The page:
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Sir William Chambers RA, 1723–1796, British
Facade for a Temple of Peace, Kew Gardens, Surrey
ca. 1763
Graphite, pen and black ink, watercolor and gray wash on moderately thick, moderately textured, cream laid paper
Sheet: 12 5/8 x 18 3/4 inches (32.1 x 47.6 cm)

Inscribed in pen and brown ink, lower center, bar scale numbered "6", "12", and "18 ft"; in graphite, upper right: "2"; inscribed on verso in graphite, upper right: "W603/3"

Credit Line:
Yale Center for British Art, Paul Mellon Collection
Copyright Status:
Public Domain
Accession Number:
Drawing & Watercolors-Architectural
Prints and Drawings
Subject Terms:
architectural subject | facade | Neoclassical | peace | temple
Associated Places:
England | London | Richmond upon Thames | Royal Botanic Gardens, Kew | Surrey | United Kingdom
Accessible by request in the Study Room [Request]
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Curatorial Comment:
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Chambers spent the early 1750s in Rome, and his friendships with visiting noblemen become advantageous business contacts, as Lord Bute recommended him as tutor in architecture to George, Orince of Wales ( the future King George III), in 1756. Through these royal connections, the Dowager Princess Augusta, the widow of Prince Frederick, commissioned Chambers to design Prince Frederick's mausoleum, and she enlisted him in her project to redesign Kew Gardens. Lord Bute, director of the project, planned to create a scientific botanic garden amid this royal retreat in the Surrey countryside new greenhouses were built, existing buildings were moved, and Chambers set about designing new garden structures in a variety of architectural styles. Although it was never built due to financial concerns on the part of the patroness, the Temple of Peace was planned as part of an excursion through the classical themes and motifs in a garden that presented a tour of world d architecture, including Chamber's celebrated Chinese-style Pagoda. Chambers presents the viewer with the elevation of the Temple, appropriately shaded to give some indication of depth. The Ionic columns would have echoed those of the diminutive temple of Arethusa, located nearby, while the sculpted pediment and entablature surpassed it in grandeur. In 1763 Chambers recorded his involvement in the redesign of Kew Gardens with the publication of Plans, Elevations, Sections, and Perspective Views of the Gardens and Buildings at Kew in Surry, and he remained architect there until the death of Princess Augusta in 1772.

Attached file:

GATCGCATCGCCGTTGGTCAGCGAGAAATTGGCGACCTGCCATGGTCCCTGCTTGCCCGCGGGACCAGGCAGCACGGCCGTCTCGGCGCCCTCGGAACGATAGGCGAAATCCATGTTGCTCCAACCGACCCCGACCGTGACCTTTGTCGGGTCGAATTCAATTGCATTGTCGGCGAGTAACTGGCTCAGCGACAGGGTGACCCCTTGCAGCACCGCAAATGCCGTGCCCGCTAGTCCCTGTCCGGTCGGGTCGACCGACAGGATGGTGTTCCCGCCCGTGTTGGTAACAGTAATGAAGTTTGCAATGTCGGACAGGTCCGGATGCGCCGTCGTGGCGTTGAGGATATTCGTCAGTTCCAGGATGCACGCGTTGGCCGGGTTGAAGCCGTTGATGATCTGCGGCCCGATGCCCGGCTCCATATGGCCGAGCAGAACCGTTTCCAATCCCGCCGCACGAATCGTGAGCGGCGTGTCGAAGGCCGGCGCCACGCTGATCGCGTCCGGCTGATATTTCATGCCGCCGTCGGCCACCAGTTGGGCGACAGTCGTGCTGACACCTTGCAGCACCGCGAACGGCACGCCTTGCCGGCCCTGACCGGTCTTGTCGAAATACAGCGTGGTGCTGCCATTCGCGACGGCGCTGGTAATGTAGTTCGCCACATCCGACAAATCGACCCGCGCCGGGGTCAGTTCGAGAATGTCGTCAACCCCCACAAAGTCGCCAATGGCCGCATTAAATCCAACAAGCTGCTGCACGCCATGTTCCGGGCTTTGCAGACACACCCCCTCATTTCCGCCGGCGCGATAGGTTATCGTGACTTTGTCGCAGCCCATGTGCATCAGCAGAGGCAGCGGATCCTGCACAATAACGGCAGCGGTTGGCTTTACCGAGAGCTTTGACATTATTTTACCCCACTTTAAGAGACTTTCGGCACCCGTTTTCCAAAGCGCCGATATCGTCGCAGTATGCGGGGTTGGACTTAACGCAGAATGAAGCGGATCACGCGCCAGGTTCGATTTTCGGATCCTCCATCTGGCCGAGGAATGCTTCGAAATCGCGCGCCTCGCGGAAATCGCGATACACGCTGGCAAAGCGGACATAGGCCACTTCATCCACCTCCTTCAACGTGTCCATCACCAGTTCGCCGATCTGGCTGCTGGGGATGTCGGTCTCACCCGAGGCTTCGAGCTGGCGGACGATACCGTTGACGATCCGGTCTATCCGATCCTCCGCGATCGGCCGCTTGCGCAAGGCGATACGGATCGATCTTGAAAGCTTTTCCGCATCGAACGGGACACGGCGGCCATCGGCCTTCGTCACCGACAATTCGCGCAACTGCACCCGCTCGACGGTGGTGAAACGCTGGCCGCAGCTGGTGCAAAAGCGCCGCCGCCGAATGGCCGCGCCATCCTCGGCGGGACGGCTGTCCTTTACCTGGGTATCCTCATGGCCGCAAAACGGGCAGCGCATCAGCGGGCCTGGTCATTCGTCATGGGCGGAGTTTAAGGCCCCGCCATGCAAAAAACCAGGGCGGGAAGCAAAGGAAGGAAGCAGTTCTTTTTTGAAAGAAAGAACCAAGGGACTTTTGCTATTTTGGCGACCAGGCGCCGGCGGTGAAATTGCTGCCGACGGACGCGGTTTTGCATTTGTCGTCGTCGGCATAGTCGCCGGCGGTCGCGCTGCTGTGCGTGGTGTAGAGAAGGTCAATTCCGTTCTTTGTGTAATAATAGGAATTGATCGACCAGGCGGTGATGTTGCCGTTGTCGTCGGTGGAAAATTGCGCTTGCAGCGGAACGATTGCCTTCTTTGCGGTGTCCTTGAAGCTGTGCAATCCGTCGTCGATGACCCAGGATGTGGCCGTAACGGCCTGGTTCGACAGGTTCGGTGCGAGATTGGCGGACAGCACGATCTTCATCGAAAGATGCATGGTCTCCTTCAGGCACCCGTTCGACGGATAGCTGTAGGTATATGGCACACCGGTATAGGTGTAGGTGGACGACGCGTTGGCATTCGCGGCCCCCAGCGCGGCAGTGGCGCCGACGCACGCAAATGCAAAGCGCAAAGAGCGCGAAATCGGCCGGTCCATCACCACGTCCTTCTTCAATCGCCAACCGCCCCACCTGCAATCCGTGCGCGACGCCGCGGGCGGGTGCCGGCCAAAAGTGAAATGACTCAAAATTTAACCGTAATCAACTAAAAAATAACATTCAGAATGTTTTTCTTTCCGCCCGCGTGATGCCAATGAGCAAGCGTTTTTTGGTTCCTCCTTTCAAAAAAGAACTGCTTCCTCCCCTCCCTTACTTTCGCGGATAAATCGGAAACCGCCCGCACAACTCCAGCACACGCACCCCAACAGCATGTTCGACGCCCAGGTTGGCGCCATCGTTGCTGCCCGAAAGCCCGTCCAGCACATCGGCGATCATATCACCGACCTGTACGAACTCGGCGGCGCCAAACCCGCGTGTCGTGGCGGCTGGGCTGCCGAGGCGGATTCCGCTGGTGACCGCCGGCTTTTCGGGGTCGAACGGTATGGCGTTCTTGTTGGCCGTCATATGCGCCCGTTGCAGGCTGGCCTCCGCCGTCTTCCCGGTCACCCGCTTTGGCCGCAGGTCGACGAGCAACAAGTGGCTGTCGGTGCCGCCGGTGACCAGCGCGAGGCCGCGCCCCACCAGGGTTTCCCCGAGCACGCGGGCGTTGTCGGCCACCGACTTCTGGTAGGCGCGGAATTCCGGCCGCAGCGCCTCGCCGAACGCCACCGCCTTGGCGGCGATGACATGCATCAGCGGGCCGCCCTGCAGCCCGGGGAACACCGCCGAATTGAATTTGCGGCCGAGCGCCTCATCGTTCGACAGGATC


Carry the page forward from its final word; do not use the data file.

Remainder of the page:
--Morna O'Neill,2001-05
Exhibition History:
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British Architectural Drawings (Yale Center for British Art) (Yale Center for British Art, 1982-04-21 - 1982-05-30)

The Early Georgian Landscape Garden (Yale Center for British Art, 1983-04-20 - 1983-06-26)

The Line of Beauty : British Drawings and Watercolors of the Eighteenth Century (Yale Center for British Art, 2001-05-19 - 2001-08-05)

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